India and Pakistan have resumed a peace process that was halted earlier this year by deadly train bombings in Mumbai. Anjana Pasricha reports from the Indian capital, where the talks between the South Asian rivals are taking place.
The day-long talks in New Delhi between Indian foreign secretary Shiv Shankar Menon and his Pakistani counterpart, Riaz Mohammed Khan, focused on issues ranging from terrorism to the disputed region of Kashmir.
Indian Foreign Ministry spokesman Navtej Sarna called Tuesday's talks positive.
"It was a very detailed meeting, it was held in a very constructive and positive atmosphere," he said.
The top diplomats of the two countries are picking up the threads of a peace dialogue that almost came unraveled in July, after bombings that killed 186 people in Mumbai. India accused Islamabad's spy agency and a Pakistan-based Islamist group of involvement in the bombings.
Islamabad denies any links to the bombers. The talks were put back on track after the Indian and Pakistani leaders decided to create a joint anti-terrorism mechanism to counter terrorist attacks in the region.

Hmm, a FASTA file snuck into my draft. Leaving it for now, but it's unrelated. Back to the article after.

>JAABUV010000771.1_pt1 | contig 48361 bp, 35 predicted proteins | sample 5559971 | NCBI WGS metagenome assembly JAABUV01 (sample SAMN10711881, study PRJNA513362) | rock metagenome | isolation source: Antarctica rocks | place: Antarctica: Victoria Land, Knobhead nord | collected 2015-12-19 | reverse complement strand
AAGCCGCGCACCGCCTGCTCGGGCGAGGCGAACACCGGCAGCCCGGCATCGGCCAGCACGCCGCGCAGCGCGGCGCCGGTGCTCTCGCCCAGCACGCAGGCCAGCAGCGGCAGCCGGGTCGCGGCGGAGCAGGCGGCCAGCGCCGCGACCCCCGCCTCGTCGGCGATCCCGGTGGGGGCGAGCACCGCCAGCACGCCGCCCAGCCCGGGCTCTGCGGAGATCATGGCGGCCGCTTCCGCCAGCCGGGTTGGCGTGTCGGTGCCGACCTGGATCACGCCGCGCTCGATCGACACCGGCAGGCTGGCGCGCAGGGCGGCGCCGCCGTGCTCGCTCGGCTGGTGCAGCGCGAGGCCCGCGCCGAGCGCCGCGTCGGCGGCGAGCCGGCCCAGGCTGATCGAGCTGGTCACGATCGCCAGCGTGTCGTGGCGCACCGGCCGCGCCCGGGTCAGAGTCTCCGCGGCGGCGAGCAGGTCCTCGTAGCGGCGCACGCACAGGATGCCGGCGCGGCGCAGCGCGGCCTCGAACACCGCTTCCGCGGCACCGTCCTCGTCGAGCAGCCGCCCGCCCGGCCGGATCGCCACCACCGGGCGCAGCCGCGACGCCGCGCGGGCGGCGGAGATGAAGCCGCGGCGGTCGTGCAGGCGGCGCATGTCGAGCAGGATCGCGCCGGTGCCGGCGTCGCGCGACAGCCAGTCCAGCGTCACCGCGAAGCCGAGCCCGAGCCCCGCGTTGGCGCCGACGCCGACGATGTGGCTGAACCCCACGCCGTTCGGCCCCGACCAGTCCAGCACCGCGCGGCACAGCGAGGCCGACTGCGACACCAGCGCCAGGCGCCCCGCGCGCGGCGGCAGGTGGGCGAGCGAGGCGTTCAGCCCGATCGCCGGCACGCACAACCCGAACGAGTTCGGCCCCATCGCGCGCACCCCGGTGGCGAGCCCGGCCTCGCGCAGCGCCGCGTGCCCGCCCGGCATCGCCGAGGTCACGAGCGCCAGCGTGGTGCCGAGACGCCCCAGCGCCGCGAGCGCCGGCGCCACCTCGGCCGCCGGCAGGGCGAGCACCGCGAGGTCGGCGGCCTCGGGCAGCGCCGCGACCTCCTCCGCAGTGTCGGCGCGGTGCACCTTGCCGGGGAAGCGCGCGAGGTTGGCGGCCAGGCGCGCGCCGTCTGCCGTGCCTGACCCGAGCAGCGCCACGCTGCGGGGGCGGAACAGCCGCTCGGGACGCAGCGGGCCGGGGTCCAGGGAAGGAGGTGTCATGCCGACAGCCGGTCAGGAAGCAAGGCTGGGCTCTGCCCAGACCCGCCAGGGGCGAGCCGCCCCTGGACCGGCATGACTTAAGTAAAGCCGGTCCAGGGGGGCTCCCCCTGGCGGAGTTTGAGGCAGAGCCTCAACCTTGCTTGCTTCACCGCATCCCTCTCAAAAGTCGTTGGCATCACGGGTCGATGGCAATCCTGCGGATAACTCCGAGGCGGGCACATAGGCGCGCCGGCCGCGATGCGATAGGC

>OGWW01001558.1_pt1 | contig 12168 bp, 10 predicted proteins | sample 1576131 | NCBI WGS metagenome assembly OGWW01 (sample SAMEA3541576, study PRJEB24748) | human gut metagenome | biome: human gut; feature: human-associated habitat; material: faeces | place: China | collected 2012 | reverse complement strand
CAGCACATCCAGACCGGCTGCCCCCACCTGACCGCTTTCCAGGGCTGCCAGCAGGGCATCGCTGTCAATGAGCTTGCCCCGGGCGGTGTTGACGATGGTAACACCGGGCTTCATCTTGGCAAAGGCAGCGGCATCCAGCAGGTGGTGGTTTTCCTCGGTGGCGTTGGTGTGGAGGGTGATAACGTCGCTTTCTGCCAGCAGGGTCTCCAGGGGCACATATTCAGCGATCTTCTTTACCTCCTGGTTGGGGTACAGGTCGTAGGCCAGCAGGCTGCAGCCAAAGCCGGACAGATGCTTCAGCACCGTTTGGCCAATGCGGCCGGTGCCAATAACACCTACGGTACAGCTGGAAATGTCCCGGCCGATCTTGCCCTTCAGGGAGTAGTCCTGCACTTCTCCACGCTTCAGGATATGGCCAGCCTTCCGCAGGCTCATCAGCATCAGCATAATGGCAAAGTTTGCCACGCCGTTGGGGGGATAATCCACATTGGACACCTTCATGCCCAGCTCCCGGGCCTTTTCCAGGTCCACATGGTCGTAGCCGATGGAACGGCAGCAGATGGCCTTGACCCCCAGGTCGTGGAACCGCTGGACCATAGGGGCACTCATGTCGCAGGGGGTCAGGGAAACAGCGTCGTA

Indian officials say combating terrorism is one of the most important issues on their agenda, and they want progress on the issue.
India blames most terrorist attacks, both in its part of divided Kashmir and in the rest of the country, on Islamic groups based in Pakistan. It wants Pakistan to clamp down on these groups' activities. Islamabad says it has already done so.
Sukh Deo Muni, a former professor of South Asian affairs at New Delhi's Jawaharlal Nehru University, says Tuesday's dialogue was significant, because it showed that both countries are committed to keeping the three-year old peace process on track.
He said, "It is very slow, there are occasional disruptions in it, but ... it is being kept alive. There is a double pressure on both these states. One is the pressure from within these countries by the people who do not want peace dialogue to be disrupted. On the other hand there is international pressure."
The peace process between the South Asian rivals covers everything from their dispute over the divided region of Kashmir to trade and cultural ties.
Pakistani officials have said they want progress on proposals to demilitarize the Siachen Glacier. This is a 55-hundred-meter-high icy battlefield in the disputed Kashmir region where Indian and Pakistani troops have faced off since 1984.
The negotiations have helped ease tensions between the two nuclear-armed countries.
The two have opened their once-tightly guarded border, and are observing a ceasefire in Kashmir, although a lasting solution on the Himalayan region - the primary source of tension between them - is still nowhere in sight.